Steps toward simplifying the treatment of pulmonary embolism

Marco P Donadini, Nicoletta Riva, Alessandro Squizzatoand Walter Ageno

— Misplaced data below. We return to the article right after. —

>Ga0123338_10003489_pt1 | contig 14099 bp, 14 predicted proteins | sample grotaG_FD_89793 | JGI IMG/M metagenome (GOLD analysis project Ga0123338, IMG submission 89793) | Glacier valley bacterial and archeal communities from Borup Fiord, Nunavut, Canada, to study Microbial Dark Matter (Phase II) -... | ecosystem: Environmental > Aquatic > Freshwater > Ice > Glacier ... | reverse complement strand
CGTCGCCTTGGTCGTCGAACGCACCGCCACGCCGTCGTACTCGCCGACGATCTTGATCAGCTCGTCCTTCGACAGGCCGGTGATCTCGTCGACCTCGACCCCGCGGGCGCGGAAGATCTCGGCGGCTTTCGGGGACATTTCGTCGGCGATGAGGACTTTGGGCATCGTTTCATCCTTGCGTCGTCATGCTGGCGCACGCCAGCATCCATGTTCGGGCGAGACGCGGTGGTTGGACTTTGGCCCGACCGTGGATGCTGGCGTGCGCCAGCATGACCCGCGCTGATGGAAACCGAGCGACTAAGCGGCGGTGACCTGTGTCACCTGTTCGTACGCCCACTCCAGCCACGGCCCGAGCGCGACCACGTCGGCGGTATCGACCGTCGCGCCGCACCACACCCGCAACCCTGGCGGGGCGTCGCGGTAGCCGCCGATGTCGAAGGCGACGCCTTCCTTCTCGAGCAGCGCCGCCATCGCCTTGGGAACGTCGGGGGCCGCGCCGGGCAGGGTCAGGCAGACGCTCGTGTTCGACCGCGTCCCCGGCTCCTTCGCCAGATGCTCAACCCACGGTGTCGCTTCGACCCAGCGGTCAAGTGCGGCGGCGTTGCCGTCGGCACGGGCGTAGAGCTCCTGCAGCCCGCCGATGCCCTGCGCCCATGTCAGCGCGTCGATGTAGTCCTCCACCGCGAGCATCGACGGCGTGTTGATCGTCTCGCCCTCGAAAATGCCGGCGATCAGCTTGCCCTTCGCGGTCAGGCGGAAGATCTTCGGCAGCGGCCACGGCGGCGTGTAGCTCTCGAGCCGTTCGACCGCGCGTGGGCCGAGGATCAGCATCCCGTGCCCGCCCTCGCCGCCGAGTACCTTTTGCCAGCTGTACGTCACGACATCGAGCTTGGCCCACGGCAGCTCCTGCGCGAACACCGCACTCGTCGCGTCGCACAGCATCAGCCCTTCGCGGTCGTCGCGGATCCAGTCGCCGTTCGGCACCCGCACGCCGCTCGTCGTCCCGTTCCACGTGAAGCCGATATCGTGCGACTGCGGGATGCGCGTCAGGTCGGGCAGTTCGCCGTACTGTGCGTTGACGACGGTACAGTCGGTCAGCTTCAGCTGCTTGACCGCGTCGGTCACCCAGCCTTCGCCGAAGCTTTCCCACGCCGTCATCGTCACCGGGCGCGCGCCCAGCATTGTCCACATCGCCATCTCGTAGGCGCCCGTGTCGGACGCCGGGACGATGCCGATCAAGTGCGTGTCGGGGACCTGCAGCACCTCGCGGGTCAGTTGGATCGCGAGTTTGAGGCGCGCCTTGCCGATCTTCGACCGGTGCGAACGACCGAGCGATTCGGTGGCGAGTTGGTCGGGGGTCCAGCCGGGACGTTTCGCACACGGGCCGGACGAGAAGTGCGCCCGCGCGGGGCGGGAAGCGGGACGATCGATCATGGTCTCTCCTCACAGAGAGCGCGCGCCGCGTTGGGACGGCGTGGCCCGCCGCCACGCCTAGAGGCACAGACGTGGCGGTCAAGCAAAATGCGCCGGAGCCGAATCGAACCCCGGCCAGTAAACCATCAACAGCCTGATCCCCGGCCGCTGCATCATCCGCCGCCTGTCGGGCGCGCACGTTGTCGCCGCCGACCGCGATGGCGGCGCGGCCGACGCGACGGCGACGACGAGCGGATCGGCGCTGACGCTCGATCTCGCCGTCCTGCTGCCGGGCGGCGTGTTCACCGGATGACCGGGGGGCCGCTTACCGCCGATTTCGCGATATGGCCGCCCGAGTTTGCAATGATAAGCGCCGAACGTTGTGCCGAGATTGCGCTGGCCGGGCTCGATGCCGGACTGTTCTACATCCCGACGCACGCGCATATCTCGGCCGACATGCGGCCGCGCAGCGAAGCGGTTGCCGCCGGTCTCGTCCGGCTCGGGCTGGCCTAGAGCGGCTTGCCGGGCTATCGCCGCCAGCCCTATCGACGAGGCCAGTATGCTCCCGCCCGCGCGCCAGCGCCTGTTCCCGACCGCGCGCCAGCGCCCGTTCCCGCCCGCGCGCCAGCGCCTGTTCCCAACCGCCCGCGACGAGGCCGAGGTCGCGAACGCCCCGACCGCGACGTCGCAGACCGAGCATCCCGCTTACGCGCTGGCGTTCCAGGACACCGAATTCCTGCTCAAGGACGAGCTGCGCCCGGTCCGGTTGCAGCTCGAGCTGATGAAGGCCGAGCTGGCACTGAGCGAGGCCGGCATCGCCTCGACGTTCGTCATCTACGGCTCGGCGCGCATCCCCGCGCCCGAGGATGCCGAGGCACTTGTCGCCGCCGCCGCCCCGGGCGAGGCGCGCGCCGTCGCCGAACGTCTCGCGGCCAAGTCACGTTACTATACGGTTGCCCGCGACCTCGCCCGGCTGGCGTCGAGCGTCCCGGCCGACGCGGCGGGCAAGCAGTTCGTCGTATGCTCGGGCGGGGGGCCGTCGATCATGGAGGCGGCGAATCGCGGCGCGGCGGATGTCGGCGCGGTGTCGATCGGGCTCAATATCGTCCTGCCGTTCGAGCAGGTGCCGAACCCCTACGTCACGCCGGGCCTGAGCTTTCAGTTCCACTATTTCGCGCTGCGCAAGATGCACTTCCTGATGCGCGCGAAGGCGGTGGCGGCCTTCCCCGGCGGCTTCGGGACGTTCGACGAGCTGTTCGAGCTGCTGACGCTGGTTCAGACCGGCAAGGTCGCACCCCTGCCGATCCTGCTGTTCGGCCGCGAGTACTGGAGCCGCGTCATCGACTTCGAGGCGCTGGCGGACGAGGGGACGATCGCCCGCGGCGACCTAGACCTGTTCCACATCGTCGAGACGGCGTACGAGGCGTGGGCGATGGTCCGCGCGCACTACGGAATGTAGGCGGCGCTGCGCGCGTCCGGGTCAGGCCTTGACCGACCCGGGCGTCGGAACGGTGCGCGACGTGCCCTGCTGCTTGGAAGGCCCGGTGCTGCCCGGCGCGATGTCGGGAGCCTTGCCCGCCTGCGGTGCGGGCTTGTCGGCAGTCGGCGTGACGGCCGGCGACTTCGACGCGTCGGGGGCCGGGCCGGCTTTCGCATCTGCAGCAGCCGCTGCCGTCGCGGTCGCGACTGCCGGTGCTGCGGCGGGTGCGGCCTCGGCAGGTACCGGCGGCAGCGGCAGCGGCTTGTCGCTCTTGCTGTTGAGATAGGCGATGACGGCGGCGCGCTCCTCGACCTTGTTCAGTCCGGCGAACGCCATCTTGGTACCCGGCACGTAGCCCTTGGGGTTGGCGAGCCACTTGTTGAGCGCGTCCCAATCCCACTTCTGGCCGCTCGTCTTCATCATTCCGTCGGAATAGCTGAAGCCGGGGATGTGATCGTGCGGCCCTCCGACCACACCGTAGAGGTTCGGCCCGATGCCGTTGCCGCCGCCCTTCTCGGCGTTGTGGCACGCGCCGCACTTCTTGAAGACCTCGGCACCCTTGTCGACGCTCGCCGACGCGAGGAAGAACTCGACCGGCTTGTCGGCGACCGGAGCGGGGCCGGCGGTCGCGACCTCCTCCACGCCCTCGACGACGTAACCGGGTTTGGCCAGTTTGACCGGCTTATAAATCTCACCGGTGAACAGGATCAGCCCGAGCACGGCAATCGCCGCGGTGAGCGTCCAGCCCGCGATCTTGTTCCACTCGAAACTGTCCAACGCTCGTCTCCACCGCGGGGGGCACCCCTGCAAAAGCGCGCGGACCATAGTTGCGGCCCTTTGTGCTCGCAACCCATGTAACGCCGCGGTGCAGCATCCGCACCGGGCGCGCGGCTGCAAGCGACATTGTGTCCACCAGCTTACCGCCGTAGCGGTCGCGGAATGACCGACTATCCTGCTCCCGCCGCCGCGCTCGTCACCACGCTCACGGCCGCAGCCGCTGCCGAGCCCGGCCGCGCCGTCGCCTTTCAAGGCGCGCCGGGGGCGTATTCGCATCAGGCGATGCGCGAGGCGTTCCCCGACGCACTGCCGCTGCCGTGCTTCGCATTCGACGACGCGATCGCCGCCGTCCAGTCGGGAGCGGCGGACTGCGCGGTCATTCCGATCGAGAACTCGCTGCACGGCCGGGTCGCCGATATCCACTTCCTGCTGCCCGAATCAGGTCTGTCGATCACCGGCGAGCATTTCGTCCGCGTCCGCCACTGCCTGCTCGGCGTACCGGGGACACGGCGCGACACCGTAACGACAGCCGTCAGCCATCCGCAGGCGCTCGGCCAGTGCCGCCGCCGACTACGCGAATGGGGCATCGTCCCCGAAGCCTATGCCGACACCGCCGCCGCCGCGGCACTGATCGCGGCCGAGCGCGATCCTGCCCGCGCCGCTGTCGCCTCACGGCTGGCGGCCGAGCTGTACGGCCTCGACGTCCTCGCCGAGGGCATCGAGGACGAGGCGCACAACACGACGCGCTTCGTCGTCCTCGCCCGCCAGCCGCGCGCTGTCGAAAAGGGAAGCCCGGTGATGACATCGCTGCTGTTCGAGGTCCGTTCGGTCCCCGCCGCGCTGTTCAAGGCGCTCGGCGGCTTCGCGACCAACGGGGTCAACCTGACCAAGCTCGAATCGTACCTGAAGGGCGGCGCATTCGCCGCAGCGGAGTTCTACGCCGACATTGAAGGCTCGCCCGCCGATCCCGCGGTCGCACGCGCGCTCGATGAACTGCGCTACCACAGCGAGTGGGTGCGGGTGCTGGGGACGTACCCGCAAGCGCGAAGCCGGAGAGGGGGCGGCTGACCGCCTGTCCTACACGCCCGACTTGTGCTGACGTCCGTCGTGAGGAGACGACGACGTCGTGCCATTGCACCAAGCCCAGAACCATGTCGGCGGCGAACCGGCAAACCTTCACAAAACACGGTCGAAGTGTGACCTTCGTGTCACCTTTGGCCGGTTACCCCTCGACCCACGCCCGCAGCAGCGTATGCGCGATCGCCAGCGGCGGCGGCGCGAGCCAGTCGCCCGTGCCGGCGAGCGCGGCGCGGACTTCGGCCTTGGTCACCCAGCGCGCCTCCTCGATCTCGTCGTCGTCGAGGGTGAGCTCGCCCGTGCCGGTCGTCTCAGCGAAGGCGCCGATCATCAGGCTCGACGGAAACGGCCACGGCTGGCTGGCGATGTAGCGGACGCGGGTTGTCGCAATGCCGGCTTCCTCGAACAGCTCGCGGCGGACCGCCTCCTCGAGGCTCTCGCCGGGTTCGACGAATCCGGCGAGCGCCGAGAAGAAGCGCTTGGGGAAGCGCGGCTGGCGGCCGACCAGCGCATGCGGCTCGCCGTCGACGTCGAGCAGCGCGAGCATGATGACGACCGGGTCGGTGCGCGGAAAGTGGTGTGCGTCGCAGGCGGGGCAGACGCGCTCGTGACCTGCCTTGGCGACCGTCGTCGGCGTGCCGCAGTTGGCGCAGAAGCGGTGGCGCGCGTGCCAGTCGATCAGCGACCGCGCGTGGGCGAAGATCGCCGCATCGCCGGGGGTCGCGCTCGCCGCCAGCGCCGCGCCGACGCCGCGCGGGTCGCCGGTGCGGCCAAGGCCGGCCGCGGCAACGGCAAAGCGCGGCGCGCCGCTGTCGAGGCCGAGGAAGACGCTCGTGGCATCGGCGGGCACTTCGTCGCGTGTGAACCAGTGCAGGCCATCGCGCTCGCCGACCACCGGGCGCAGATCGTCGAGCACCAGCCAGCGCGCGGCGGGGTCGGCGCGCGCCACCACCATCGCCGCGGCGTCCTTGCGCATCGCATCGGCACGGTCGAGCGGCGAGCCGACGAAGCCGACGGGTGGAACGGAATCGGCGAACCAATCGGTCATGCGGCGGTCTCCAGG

Therapeutic strategies for most patients with pulmonary embolism (PE) include the administration of low-molecular-weight heparin, fondaparinux or unfractionated heparin, followed by vitamin K antagonists. Over the last few years, research has focused on the development of new oral anticoagulant drugs that could overcome some of the main limitations of available parenteral anticoagulants or vitamin K antagonists. These drugs (e.g., dabigatran, rivaroxaban, apixaban or edoxaban) have been compared with standard treatment in a number of Phase III clinical trials in different clinical settings, including the treatment of acute deep-vein thrombosis and PE. The results of the completed trials with dabigatran and rivaroxaban suggest that both compounds can at least be as effective and safe as the standard treatment in these patients. Thus, there is now the possibility of greatly simplifying the treatment of PE patients with drugs that are administered orally and do not require laboratory monitoring. This treatment could be particularly interesting for those PE patients who are deemed eligible for home treatment, based on well-validated scores. However, well-organized outpatient programs need to be implemented before this strategy becomes widely applied.